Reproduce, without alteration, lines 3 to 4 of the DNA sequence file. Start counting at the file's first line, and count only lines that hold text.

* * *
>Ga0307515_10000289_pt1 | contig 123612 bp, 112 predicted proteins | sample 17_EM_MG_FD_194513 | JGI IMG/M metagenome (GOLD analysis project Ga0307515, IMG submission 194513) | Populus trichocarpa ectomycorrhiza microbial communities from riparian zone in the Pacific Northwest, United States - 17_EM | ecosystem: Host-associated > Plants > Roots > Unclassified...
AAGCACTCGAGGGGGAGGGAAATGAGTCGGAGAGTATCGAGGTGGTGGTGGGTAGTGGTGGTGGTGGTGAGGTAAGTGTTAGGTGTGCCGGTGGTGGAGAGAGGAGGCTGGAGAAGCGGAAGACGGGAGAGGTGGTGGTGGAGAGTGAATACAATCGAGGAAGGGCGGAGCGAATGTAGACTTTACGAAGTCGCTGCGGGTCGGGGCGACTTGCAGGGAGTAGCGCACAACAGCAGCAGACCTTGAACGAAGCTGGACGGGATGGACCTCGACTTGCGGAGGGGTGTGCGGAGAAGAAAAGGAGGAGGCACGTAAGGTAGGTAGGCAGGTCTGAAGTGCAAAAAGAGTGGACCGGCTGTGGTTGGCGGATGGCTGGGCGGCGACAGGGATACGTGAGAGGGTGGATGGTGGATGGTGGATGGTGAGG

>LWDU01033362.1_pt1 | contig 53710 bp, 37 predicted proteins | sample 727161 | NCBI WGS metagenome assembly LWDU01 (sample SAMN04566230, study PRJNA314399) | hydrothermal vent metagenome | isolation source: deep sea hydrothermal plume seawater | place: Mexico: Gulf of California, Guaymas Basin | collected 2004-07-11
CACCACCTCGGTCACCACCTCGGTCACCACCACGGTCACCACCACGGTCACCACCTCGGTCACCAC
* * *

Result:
>LWDU01033362.1_pt1 | contig 53710 bp, 37 predicted proteins | sample 727161 | NCBI WGS metagenome assembly LWDU01 (sample SAMN04566230, study PRJNA314399) | hydrothermal vent metagenome | isolation source: deep sea hydrothermal plume seawater | place: Mexico: Gulf of California, Guaymas Basin | collected 2004-07-11
CACCACCTCGGTCACCACCTCGGTCACCACCACGGTCACCACCACGGTCACCACCTCGGTCACCAC